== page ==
Reeves Sparkles in the "Moonlight"

My first live encounter with Dianne Reeves was at a Town Hall jazz benefit concert honoring “heroes and victims” of September 11th held that December. The array of talent included Jason Moran, Brad Mehldau, Kenny Barron, Ron Carter, Béla Fleck, Benny Golson, Joe Lovano and many others, but the appearance that stayed with me was Ms. Reeves’s. She literally lit up the stage with both positive energy and a big voice that was stunning for its clarity, phrasing precision and tonal purity. Forget the technical perfection though, Reeves connected with a directed force that no other performer that evening matched. It’s a force you will feel on every track on this effervescent disc.

Everyone’s made comparisons to Sarah Vaughan and Reeves made that easier by issuing last year’s Grammy Award winning The Calling: Celebrating Sarah Vaughan. This intimate set of romantic standards, recorded with her trio, showcases all of Reeves’s muscular vocal strengths and interpretative talents. She manages to imbue the songs with meaning without afflicting them with syrupy mannerisms. There’s a crystalline clarity of both line and purpose in her vocal choices, and in the simple instrumental arrangements for the trio’s classic bass, drums and piano lineup that adds up to one of the most enjoyable, exuberant vocal discs in some time.

Reeves chose the ten tunes, which include standards like Hoagy Carmichael’s breezy “Skylark,” Cole Porter’s slinky “I Concentrate on You,” and “You Go to My Head” (with Nicholas Payton on trumpet) which transcends the “standards” category and proceeds directly to “chestnut” status. The set opener, Richard Rogers’s bouncy “Loads of Love,” from the 1962 Broadway show “No Strings” sets the overall easy mood of the disc, though the highlight for me is the introspective “Reflections,” written by Thelonious Monk, with lyrics added by Jon Hendricks. The guitarist Romero Lubambo adds some fireside intimacy on 3 tracks—especially on the gorgeous “Darn That Dream.”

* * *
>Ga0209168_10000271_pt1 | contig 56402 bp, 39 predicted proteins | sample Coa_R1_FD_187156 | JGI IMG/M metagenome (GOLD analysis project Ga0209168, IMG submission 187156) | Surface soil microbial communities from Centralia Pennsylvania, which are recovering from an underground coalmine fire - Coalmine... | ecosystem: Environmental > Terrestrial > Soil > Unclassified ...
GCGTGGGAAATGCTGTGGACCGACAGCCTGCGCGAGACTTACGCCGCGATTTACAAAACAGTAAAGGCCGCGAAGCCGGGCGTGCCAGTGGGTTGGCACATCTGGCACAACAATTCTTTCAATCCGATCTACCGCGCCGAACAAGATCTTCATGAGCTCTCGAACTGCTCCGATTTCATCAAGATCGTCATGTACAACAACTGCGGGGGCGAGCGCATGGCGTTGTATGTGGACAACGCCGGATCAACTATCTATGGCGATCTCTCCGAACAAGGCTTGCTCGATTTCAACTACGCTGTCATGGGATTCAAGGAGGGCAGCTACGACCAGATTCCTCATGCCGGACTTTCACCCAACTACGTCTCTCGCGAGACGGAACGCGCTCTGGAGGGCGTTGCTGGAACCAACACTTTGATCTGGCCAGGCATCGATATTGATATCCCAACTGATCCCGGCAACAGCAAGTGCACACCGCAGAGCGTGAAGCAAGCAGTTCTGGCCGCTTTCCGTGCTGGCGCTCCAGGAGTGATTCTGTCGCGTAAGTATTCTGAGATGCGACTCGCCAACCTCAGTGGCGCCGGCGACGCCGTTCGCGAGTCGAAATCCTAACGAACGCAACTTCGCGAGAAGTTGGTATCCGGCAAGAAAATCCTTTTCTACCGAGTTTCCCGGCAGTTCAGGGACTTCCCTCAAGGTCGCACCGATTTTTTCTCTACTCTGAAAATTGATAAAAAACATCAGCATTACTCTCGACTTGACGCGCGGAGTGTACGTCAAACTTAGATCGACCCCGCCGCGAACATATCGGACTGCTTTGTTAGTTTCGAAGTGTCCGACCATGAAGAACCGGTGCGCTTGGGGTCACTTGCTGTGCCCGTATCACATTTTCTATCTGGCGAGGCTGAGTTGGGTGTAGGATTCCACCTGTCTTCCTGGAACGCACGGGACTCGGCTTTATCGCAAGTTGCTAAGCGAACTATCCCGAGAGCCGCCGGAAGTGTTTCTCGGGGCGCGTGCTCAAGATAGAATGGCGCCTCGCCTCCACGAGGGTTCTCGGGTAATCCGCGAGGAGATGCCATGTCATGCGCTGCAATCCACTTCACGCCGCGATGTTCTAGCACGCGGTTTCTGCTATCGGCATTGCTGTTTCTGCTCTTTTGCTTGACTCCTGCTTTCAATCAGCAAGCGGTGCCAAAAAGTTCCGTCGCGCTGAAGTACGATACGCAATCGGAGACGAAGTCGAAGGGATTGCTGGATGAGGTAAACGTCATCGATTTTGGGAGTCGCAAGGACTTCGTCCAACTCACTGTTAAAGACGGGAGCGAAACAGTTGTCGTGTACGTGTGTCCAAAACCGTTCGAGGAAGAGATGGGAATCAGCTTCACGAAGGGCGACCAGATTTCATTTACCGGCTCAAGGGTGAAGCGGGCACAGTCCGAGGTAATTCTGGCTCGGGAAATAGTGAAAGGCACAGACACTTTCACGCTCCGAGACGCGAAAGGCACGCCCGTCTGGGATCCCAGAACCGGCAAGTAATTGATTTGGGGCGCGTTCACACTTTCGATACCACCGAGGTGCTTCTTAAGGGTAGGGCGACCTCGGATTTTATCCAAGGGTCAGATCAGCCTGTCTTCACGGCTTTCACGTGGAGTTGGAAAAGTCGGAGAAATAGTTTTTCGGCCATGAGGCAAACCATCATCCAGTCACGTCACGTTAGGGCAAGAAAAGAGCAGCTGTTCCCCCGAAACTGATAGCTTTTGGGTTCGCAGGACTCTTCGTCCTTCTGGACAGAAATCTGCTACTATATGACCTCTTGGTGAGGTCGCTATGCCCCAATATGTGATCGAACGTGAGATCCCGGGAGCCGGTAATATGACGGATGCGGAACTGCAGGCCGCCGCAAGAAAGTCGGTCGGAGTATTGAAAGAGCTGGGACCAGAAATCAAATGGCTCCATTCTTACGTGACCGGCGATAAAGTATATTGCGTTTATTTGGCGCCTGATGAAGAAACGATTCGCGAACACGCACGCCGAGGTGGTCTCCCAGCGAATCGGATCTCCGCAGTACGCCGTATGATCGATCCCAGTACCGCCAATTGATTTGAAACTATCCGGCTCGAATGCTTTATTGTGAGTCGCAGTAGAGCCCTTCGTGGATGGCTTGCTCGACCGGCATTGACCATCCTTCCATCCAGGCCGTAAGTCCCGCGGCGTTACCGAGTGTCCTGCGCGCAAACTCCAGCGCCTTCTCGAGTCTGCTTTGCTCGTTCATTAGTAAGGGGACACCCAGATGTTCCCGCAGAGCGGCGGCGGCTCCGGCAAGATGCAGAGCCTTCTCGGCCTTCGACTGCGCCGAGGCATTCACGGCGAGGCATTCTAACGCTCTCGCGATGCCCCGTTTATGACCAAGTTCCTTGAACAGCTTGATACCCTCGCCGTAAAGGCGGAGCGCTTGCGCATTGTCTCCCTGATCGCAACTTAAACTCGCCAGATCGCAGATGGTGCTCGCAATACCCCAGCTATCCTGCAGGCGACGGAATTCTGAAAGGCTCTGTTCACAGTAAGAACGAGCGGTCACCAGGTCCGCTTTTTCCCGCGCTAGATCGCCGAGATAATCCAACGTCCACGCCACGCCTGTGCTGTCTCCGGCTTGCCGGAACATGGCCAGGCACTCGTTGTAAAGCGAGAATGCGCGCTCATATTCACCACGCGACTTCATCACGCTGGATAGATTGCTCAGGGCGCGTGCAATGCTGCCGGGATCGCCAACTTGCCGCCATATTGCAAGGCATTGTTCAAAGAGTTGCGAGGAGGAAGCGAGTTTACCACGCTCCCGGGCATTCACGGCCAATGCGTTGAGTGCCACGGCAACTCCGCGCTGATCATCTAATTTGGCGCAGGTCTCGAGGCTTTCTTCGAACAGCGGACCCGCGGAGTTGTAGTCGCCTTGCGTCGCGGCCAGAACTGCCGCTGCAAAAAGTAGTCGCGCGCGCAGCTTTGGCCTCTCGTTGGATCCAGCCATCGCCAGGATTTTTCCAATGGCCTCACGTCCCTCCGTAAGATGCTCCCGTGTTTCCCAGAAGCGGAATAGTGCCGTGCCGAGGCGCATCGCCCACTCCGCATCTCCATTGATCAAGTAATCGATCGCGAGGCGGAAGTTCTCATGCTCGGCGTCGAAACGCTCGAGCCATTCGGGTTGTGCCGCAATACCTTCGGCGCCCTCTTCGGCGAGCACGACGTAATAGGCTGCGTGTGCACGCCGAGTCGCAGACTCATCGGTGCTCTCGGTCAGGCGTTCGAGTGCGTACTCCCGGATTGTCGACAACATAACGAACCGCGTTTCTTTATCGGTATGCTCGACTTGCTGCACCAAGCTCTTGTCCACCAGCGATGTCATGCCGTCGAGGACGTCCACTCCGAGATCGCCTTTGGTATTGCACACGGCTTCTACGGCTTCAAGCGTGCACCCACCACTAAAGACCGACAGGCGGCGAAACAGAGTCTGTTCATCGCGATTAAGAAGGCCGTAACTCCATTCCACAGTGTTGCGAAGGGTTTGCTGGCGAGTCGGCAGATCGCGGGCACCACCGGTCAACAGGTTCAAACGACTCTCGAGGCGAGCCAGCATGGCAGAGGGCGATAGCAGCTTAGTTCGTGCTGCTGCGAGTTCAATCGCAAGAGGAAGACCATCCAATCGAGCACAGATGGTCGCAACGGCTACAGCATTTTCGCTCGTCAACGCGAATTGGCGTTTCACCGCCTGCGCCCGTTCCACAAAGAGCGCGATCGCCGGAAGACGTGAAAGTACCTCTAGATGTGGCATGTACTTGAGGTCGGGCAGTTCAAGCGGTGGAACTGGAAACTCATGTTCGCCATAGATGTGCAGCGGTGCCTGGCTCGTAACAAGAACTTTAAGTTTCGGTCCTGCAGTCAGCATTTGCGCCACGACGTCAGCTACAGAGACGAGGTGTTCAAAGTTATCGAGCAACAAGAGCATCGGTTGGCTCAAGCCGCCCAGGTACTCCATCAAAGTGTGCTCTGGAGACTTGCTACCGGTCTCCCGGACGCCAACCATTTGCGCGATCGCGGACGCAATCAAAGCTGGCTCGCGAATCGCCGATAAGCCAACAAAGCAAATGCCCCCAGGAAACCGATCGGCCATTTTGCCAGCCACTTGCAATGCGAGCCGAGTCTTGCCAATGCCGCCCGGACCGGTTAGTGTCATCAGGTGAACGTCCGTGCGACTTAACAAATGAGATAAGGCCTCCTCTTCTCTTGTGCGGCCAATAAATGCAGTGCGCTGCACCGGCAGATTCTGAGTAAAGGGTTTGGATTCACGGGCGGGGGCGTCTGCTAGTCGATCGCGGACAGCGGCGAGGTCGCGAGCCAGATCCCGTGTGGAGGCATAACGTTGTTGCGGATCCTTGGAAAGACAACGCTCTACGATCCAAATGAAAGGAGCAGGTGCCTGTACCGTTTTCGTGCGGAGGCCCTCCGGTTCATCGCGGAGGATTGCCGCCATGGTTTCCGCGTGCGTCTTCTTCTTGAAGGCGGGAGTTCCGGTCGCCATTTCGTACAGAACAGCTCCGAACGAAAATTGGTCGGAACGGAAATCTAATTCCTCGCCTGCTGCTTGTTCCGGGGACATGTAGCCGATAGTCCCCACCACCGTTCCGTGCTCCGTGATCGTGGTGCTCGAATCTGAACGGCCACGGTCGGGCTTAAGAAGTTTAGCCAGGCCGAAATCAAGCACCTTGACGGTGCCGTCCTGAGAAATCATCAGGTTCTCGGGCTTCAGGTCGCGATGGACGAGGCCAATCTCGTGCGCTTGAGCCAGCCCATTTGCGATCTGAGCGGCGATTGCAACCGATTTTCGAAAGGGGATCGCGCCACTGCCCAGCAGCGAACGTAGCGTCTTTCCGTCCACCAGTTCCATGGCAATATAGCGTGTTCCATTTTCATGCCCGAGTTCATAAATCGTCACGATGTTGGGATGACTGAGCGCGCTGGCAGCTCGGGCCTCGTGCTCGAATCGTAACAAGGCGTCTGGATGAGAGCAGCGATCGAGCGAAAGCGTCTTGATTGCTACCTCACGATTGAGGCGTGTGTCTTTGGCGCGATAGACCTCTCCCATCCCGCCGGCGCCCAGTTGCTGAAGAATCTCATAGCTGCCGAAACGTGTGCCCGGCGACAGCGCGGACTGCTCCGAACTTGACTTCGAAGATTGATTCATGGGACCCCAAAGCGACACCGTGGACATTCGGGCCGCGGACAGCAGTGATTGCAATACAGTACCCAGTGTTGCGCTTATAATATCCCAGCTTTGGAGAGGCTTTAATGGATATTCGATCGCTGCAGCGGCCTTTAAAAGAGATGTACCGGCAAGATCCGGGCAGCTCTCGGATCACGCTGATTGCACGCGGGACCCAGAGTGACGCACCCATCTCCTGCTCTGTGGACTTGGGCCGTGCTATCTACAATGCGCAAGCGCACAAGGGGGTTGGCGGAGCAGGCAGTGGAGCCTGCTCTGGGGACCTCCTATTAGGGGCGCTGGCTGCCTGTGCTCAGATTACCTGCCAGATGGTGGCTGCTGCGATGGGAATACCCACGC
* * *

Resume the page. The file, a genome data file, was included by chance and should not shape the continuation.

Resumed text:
Arif Mardin’s production is simple and upfront, with just a bit of studio lip gloss on top of Reeves’s voice and an occasional trailing edge of sparkly reverb. The bass/drums/piano trio is nicely rendered and arrayed across the stage, though the miking sounds as if it’s fairly close, and the recording lacks the organic warmth of Norah Jones’s Blue Note debut.

Reeves already has a greatest hits album out on Blue Note—she was the first signing when Blue Note was resuscitated in the mid-eighties and has ten discs to her credit—so if you’re unfamiliar, this new set, rather than a compilation, makes for a stellar introduction to an outstanding, and easy to love vocalist singing about falling in love.